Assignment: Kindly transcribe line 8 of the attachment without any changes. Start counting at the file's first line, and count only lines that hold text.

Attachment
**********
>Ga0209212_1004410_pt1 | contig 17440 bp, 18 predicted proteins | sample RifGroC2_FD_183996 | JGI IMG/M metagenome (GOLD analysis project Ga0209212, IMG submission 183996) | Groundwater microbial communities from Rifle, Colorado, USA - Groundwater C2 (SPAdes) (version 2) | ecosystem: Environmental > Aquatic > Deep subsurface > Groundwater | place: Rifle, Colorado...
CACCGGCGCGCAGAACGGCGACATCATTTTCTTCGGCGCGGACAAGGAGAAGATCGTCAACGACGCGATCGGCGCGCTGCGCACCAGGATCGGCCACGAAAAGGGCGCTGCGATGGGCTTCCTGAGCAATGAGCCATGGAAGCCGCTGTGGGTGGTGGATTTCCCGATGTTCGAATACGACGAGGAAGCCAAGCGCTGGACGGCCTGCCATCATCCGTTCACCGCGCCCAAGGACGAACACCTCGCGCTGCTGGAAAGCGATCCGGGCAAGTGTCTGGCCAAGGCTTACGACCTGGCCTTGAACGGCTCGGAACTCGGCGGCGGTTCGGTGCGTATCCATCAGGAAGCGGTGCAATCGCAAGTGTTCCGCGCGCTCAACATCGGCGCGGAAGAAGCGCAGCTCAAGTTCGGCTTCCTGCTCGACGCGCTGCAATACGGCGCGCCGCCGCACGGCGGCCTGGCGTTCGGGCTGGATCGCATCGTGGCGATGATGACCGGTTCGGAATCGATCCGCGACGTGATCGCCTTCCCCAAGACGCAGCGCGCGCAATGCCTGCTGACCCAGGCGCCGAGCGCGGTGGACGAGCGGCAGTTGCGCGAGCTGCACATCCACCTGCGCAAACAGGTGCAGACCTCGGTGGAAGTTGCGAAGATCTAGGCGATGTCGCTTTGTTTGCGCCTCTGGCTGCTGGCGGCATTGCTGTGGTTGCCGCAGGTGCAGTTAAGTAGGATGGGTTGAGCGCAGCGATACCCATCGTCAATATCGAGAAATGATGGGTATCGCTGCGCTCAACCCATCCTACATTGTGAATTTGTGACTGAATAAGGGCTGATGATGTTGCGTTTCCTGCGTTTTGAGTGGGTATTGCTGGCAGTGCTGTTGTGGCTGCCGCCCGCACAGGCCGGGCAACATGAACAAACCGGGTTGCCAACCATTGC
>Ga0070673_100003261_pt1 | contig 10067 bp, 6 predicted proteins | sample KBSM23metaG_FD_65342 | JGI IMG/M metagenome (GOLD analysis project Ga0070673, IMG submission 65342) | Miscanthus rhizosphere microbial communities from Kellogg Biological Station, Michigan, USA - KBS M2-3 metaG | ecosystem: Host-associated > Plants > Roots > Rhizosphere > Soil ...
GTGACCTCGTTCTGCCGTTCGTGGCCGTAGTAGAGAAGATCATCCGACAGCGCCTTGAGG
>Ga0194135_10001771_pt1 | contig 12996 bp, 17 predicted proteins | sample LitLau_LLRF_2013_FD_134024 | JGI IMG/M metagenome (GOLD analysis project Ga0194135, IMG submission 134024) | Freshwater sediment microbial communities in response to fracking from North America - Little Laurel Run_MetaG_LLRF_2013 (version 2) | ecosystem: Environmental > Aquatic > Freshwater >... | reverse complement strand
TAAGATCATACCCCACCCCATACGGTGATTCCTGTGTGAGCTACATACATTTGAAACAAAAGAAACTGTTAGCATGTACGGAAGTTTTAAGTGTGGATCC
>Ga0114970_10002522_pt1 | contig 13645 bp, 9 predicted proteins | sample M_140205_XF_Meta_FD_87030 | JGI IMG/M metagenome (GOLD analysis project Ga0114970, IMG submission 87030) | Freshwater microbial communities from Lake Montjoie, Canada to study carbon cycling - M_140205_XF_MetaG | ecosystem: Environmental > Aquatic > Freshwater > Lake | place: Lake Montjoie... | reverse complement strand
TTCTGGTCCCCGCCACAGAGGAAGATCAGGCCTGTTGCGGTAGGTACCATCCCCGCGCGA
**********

TTCTGGTCCCCGCCACAGAGGAAGATCAGGCCTGTTGCGGTAGGTACCATCCCCGCGCGA